In fact, the American Cancer Society (ACS) expects 50,000 lives to be lost this year alone. So why the high number? “Some people still don’t know they have it,” said Mandy Gray, oncology program coordinator for Mercy Springfield. “They’ll wait until the symptoms start and by that time it can be well advanced.”
Overall, the ACS reports the death rate from colon cancer – also known as colorectal cancer – does continue to drop, likely because it’s being spotted earlier and at a time when the disease is easier to cure. “It’s all about early detection,” added Gray. “Lots of people still don’t have colonoscopies when they should, or they’re not following the recommendations of their physicians to get properly screened.”
To encourage screenings and commemorate March as Colorectal Cancer Awareness Month, Mercy Cancer Resource Center and the American Cancer Society are partnering with Hy-Vee to provide colon health education with a free, “Know Your Colon” event, part of the grocer’s Health Bash weekend.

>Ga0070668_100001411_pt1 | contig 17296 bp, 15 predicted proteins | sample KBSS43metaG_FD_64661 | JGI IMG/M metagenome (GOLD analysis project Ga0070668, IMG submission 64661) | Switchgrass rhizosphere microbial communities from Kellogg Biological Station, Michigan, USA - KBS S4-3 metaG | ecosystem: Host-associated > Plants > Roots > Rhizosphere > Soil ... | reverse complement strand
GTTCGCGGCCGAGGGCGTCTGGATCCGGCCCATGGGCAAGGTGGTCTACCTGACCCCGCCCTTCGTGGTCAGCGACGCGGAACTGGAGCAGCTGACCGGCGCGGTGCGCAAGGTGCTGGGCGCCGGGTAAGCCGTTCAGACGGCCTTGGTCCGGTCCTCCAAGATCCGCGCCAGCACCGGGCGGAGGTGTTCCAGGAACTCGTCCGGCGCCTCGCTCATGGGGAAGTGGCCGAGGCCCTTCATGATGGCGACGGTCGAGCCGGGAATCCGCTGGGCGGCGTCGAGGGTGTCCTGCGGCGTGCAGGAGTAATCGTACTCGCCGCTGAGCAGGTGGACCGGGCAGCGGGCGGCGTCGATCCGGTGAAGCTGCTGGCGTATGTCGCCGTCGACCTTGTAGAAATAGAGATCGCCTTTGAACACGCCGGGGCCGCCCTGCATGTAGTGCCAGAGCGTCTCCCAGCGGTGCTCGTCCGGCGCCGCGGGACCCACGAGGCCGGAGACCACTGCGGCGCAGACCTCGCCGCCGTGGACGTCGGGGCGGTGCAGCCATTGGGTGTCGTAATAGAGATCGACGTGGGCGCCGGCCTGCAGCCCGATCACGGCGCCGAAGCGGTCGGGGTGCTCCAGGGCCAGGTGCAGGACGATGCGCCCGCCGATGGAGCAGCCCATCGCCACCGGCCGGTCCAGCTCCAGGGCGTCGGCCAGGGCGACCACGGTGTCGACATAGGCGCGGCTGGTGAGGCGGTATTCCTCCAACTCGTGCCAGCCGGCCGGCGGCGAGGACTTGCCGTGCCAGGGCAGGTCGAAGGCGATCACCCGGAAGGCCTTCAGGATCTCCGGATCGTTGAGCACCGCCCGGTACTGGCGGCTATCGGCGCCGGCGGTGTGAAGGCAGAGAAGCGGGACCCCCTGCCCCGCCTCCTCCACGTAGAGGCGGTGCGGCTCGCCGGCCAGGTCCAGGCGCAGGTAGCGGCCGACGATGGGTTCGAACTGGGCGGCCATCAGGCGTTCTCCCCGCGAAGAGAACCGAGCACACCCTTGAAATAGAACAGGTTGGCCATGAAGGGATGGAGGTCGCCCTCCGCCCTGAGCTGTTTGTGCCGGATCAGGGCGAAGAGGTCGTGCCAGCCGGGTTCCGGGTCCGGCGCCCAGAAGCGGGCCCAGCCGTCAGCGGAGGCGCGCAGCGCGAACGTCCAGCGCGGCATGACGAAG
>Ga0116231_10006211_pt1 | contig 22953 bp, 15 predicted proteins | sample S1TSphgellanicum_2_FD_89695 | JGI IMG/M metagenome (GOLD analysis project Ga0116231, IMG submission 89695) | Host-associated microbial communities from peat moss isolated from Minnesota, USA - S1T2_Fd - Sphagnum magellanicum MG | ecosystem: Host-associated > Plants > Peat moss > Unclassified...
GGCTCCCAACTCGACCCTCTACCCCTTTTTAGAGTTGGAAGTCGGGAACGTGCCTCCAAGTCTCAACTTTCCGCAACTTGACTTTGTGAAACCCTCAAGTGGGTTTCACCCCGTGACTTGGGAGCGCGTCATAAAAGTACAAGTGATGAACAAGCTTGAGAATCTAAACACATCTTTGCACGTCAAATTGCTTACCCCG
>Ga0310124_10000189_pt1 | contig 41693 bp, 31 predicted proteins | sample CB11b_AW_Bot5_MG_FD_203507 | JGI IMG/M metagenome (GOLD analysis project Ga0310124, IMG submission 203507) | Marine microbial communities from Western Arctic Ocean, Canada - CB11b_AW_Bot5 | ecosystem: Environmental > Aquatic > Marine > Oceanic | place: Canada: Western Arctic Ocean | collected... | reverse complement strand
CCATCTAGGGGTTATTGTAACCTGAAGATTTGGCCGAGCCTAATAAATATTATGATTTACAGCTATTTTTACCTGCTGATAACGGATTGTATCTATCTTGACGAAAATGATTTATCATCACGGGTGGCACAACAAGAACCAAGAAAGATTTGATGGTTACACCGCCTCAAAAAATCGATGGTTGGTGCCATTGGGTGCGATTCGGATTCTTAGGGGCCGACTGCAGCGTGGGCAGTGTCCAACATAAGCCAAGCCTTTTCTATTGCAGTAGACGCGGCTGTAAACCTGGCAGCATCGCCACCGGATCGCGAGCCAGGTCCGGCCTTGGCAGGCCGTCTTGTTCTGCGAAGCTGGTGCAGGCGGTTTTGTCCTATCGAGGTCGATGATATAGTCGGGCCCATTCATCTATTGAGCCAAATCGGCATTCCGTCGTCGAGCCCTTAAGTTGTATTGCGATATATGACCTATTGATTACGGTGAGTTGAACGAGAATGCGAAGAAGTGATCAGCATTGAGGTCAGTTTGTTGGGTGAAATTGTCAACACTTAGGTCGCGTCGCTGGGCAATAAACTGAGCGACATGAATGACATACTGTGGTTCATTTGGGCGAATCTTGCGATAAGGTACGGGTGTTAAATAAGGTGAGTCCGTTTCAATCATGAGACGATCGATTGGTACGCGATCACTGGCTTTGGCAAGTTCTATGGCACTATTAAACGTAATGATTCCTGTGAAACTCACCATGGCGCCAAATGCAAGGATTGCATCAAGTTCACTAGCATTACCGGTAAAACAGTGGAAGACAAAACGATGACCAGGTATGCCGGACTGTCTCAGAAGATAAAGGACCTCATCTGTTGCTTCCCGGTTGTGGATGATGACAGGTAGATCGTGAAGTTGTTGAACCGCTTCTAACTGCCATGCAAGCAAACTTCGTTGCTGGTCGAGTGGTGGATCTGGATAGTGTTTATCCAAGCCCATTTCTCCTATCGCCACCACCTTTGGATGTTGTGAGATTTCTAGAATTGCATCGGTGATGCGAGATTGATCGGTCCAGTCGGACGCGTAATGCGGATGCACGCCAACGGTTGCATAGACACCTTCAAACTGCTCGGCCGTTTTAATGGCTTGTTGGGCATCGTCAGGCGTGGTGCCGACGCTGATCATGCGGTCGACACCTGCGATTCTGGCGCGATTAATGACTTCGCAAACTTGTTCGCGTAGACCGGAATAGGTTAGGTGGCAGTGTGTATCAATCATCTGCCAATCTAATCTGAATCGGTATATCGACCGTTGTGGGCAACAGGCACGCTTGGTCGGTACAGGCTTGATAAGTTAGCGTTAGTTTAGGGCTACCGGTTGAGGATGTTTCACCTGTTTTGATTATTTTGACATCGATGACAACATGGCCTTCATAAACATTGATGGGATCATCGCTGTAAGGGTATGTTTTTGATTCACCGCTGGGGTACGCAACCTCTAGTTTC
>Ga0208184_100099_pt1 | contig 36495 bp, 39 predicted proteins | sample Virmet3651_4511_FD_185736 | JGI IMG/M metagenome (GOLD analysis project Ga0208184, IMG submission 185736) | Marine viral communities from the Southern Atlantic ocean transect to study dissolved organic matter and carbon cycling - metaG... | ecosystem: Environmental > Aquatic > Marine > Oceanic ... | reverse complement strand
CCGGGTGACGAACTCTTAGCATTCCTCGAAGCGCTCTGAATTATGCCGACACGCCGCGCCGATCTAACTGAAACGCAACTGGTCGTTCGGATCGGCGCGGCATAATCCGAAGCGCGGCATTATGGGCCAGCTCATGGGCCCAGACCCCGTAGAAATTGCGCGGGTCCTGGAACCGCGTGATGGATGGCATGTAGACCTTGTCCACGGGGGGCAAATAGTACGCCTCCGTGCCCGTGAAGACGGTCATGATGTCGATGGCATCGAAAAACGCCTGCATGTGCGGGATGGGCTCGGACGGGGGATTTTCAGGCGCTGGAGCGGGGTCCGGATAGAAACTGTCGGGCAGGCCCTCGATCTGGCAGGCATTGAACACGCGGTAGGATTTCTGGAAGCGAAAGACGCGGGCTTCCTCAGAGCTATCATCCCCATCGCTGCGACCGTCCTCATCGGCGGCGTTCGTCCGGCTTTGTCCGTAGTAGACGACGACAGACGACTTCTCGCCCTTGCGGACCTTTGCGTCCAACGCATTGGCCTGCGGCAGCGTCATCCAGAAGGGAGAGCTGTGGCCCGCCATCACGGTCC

Attendees can learn about colon health, cancer prevention and early detection. Mercy will have a team of experts there, including a nurse navigator who works directly with cancer patients, Mercy’s medical librarian, and Gray herself to field questions about the disease.
Hy-Vee will also be providing colon-healthy cooking demonstrations. The event will be held from 9 a.m. to 2 p.m. Saturday, March 8, at the store located at 1720 W. Battlefield Road. There will also be door prizes.
To learn more about cancer care at Mercy Springfield, click here.Show EMS Sitewide: